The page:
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    For the curious, this post includes some valid but crazy-rare email address. Everything to do with email is a short path to weird corner cases, 40-year old legacy workarounds, and gray hair (guess how I know).

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      Good article, but one super minor nitpick: “ampersand” is &, not @. There isn’t an english term for @ outside of “at sign”.

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        There isn’t an english term for @ outside of “at sign”.

        AT SIGN, at, each, vortex, whirl, whirlpool, cyclone, snail, ape (tail), cat, snable-a#, trunk-a#, rose, cabbage, Mercantile symbol, strudel#, fetch#, shopkeeper&, human&, commercial-at, monkey (tail)

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          Embarrassing faux pas in article now fixed. Thanks for pointing this out. I know the difference, but somehow my brain was down a wrong path when I was working on this article.

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          Seems to be a popular topic on lobste.rs 1, 2, 3

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            Probably because it’s an extremely, common requirement that’s crazy difficult in a deep & ridiculous way. Hypothetically, that should make it show up more on a programmer forum focused on deeper investigations in tech. Just my guess.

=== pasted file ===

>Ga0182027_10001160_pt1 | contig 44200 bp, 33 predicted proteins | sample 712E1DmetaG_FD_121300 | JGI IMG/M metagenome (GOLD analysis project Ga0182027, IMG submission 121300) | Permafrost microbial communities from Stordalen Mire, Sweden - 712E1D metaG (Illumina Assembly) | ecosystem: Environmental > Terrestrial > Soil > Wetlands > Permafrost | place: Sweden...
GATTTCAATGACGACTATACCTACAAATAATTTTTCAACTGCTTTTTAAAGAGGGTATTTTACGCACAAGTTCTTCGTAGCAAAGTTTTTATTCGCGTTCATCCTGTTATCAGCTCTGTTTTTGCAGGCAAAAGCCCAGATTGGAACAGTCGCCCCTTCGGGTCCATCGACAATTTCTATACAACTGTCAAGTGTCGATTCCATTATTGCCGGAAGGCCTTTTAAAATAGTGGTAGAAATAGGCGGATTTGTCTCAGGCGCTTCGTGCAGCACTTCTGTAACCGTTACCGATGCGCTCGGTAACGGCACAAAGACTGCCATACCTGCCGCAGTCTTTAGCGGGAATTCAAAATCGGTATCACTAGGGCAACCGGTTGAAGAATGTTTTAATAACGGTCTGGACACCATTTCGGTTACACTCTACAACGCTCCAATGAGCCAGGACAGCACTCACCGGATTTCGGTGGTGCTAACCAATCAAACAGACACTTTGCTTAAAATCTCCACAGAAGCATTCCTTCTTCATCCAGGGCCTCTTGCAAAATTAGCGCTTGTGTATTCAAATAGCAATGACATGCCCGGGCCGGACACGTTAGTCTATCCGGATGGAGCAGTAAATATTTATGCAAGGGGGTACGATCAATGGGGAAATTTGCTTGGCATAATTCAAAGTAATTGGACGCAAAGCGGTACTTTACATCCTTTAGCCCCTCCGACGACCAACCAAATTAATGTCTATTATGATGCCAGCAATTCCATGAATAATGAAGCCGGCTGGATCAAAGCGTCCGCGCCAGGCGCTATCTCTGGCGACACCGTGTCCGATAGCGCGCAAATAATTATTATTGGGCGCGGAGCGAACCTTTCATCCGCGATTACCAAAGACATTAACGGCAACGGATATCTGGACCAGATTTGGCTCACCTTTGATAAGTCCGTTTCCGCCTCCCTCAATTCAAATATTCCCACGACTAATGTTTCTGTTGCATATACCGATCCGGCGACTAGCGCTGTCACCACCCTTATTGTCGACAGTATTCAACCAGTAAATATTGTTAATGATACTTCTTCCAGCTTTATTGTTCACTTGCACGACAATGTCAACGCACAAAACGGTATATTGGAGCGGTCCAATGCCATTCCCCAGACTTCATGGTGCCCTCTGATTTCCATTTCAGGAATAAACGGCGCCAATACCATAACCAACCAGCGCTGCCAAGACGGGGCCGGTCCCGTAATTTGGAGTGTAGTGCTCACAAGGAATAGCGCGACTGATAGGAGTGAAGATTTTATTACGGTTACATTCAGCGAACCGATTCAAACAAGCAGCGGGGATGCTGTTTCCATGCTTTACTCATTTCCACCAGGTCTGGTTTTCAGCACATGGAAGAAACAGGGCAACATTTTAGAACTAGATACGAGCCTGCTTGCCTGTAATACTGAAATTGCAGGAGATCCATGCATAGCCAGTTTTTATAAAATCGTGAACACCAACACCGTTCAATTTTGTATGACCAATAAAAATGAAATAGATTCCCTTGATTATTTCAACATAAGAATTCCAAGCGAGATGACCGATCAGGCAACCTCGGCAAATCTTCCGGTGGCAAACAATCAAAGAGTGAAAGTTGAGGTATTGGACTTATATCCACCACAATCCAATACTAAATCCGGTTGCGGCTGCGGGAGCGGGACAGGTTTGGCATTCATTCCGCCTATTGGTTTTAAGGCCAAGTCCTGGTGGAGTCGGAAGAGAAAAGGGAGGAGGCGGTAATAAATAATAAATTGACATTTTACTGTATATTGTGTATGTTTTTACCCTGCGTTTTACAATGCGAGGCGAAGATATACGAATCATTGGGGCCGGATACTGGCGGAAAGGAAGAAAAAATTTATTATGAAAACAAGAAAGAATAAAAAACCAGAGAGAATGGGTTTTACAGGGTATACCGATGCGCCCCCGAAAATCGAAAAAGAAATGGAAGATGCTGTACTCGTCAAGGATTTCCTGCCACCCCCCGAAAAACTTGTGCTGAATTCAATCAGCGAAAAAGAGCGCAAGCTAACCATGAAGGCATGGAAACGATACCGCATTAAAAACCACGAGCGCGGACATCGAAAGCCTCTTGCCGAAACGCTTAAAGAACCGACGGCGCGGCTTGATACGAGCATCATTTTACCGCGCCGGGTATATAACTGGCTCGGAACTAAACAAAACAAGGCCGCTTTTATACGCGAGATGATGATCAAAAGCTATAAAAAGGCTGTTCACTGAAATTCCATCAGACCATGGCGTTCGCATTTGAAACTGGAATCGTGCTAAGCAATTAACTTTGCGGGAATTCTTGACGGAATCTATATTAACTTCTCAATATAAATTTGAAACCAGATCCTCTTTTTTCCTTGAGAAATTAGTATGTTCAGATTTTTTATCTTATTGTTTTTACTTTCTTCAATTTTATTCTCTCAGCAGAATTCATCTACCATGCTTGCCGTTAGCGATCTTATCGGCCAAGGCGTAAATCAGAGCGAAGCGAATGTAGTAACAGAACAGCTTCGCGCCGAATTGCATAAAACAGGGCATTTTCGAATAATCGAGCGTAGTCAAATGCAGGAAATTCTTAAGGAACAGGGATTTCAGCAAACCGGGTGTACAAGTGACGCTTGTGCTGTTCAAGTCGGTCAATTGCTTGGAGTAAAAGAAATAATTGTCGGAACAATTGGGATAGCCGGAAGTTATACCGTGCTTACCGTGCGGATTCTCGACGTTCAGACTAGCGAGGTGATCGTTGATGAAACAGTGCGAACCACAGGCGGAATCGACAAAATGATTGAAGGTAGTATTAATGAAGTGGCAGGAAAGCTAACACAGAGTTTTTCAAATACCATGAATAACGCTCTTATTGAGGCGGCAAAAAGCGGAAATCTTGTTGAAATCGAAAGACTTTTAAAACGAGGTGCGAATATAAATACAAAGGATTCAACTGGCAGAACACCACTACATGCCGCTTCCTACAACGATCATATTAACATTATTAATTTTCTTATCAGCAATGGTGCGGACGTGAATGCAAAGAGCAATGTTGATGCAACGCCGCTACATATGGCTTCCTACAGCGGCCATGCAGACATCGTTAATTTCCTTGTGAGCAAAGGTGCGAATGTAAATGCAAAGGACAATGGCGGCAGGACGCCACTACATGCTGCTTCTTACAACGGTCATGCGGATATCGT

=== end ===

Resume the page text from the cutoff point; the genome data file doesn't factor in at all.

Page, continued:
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              What? No, it’s extremely easy. You send an activation email. Either you want to be able to send email to the user, in which case you need to verify that they have access to that address (and incidentally that it’s valid) or you don’t care, it’s just an identifier, and you should take any string of characters and call it “username” or something like that.

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                Oh, I agree. I’m referrring to the challenge of actually checking the address with extra points if the parser is readable to any degree. A lot of people get into reading about it or coding attempts at it.